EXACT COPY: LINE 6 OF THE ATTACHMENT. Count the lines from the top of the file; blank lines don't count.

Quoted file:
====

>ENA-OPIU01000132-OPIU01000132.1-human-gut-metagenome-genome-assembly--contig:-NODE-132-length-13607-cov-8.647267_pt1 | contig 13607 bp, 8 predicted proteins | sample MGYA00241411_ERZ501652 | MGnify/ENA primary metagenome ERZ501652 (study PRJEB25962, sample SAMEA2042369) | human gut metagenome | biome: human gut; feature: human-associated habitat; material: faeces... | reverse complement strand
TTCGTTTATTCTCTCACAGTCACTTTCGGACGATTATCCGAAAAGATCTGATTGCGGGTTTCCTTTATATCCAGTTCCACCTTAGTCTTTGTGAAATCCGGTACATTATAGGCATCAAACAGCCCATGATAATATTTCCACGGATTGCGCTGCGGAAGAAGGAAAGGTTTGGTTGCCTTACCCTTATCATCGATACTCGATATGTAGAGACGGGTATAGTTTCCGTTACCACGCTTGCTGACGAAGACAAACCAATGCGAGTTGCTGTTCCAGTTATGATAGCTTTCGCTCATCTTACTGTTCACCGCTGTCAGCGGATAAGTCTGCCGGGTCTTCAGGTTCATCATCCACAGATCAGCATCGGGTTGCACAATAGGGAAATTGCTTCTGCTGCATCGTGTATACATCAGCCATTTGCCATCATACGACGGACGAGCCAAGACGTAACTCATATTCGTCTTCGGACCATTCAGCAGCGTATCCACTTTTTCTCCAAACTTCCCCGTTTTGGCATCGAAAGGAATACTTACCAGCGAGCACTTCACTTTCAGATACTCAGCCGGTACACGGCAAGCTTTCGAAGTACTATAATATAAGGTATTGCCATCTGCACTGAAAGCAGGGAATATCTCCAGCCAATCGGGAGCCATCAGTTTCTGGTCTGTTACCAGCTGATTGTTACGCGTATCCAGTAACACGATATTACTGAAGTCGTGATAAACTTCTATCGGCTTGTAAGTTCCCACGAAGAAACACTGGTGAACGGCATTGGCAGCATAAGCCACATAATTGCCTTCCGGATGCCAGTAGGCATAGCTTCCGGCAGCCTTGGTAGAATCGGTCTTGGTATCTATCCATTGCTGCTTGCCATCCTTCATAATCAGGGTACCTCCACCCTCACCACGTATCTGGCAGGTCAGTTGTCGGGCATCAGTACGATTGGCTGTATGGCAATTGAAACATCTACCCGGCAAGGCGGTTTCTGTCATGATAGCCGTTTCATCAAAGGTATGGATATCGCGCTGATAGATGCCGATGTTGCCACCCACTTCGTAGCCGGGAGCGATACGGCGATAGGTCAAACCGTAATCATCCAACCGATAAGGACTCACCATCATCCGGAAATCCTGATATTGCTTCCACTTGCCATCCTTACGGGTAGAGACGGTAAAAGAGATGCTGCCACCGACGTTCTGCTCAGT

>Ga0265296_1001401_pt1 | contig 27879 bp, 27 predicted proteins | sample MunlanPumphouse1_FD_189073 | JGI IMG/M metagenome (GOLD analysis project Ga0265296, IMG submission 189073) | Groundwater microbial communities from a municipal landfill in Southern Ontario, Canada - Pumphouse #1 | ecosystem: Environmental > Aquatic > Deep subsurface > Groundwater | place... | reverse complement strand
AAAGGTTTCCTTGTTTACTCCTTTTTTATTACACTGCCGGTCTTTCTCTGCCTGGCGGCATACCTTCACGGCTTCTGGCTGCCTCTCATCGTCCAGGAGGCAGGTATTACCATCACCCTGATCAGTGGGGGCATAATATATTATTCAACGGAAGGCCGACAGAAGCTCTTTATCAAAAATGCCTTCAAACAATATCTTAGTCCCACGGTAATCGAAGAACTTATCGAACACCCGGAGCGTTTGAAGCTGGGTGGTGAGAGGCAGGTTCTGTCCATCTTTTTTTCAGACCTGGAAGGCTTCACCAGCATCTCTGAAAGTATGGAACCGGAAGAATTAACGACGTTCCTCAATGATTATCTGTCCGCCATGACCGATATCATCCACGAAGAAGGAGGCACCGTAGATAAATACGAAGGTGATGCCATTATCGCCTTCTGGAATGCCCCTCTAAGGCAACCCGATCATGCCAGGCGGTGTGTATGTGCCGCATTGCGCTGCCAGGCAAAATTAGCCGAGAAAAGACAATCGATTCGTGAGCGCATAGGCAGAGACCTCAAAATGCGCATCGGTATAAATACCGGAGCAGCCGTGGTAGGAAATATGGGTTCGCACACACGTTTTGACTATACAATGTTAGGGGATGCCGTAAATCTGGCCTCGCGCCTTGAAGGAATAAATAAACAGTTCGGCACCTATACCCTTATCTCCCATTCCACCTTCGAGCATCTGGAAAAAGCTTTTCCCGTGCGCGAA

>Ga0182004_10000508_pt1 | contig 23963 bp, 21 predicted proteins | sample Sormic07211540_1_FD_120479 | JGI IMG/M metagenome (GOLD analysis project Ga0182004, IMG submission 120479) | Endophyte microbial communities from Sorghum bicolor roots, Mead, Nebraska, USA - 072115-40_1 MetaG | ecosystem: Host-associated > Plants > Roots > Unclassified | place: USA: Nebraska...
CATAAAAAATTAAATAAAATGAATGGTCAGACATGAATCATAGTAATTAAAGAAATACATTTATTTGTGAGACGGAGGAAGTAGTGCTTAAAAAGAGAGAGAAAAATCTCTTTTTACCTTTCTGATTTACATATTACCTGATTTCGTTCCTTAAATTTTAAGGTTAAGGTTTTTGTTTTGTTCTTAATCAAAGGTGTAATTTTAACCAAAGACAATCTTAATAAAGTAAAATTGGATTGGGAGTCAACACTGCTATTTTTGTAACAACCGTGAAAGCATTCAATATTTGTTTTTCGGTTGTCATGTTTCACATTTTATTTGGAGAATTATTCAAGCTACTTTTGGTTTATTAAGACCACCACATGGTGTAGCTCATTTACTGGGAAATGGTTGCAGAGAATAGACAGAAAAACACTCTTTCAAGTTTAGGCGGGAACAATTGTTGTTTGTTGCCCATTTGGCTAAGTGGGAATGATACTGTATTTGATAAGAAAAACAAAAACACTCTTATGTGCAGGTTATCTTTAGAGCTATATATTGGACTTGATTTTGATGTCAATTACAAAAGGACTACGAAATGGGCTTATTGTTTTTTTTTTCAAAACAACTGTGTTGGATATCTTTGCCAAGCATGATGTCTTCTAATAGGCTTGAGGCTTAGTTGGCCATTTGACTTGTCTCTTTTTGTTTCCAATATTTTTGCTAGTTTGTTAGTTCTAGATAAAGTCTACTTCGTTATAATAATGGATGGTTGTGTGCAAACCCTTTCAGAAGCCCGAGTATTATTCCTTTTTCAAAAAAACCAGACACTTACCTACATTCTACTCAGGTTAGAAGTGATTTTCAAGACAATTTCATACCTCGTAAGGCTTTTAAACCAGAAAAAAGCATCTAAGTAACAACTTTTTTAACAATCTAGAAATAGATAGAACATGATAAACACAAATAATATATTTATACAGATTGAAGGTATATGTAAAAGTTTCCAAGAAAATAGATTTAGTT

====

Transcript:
CATAAAAAATTAAATAAAATGAATGGTCAGACATGAATCATAGTAATTAAAGAAATACATTTATTTGTGAGACGGAGGAAGTAGTGCTTAAAAAGAGAGAGAAAAATCTCTTTTTACCTTTCTGATTTACATATTACCTGATTTCGTTCCTTAAATTTTAAGGTTAAGGTTTTTGTTTTGTTCTTAATCAAAGGTGTAATTTTAACCAAAGACAATCTTAATAAAGTAAAATTGGATTGGGAGTCAACACTGCTATTTTTGTAACAACCGTGAAAGCATTCAATATTTGTTTTTCGGTTGTCATGTTTCACATTTTATTTGGAGAATTATTCAAGCTACTTTTGGTTTATTAAGACCACCACATGGTGTAGCTCATTTACTGGGAAATGGTTGCAGAGAATAGACAGAAAAACACTCTTTCAAGTTTAGGCGGGAACAATTGTTGTTTGTTGCCCATTTGGCTAAGTGGGAATGATACTGTATTTGATAAGAAAAACAAAAACACTCTTATGTGCAGGTTATCTTTAGAGCTATATATTGGACTTGATTTTGATGTCAATTACAAAAGGACTACGAAATGGGCTTATTGTTTTTTTTTTCAAAACAACTGTGTTGGATATCTTTGCCAAGCATGATGTCTTCTAATAGGCTTGAGGCTTAGTTGGCCATTTGACTTGTCTCTTTTTGTTTCCAATATTTTTGCTAGTTTGTTAGTTCTAGATAAAGTCTACTTCGTTATAATAATGGATGGTTGTGTGCAAACCCTTTCAGAAGCCCGAGTATTATTCCTTTTTCAAAAAAACCAGACACTTACCTACATTCTACTCAGGTTAGAAGTGATTTTCAAGACAATTTCATACCTCGTAAGGCTTTTAAACCAGAAAAAAGCATCTAAGTAACAACTTTTTTAACAATCTAGAAATAGATAGAACATGATAAACACAAATAATATATTTATACAGATTGAAGGTATATGTAAAAGTTTCCAAGAAAATAGATTTAGTT